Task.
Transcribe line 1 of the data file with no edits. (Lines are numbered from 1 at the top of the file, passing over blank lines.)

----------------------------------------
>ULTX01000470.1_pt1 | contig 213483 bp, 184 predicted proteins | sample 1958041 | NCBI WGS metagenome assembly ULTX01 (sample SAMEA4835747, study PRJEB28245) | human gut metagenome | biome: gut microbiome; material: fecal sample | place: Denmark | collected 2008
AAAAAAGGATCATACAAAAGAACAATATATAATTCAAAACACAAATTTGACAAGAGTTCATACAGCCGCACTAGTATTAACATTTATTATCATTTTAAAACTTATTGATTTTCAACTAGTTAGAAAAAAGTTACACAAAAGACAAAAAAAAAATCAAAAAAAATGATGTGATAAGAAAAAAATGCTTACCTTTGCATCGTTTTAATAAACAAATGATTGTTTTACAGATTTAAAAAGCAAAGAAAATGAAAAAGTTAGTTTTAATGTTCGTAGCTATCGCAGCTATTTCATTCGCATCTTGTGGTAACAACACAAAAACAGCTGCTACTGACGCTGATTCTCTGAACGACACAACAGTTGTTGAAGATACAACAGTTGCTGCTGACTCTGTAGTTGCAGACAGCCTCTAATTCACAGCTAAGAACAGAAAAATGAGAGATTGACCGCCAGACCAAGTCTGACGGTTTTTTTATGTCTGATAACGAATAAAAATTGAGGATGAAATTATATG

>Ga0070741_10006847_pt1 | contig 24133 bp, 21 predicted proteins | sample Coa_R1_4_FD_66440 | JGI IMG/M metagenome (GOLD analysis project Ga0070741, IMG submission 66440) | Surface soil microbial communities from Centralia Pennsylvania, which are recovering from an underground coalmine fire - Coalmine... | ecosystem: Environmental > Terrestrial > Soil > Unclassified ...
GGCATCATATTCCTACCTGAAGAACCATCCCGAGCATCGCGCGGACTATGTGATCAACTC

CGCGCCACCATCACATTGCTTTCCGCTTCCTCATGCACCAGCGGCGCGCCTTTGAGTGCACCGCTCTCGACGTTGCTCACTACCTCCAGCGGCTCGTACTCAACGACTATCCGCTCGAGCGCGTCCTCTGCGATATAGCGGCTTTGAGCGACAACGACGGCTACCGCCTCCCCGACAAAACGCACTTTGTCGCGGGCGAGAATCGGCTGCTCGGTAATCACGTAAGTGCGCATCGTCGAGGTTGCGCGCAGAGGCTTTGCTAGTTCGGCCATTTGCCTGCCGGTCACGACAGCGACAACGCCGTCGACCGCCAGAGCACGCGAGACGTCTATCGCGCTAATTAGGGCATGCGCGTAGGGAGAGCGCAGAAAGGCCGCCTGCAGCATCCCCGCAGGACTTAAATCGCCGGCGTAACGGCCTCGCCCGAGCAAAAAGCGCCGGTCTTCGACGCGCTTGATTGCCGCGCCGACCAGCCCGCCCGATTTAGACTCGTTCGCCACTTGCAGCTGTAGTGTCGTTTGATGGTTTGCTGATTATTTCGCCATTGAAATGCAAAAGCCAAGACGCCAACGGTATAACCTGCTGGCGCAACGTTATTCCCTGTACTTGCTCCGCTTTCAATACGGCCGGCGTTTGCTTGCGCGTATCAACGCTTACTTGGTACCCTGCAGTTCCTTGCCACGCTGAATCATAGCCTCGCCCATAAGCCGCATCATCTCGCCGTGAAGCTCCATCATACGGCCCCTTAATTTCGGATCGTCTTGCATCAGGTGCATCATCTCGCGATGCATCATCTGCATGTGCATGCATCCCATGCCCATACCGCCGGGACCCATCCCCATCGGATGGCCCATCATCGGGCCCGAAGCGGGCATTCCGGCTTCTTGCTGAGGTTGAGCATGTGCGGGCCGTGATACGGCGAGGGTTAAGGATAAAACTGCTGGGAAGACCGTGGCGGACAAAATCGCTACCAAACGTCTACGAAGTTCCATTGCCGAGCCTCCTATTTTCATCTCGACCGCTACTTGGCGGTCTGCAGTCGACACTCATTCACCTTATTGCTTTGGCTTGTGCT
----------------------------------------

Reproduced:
>ULTX01000470.1_pt1 | contig 213483 bp, 184 predicted proteins | sample 1958041 | NCBI WGS metagenome assembly ULTX01 (sample SAMEA4835747, study PRJEB28245) | human gut metagenome | biome: gut microbiome; material: fecal sample | place: Denmark | collected 2008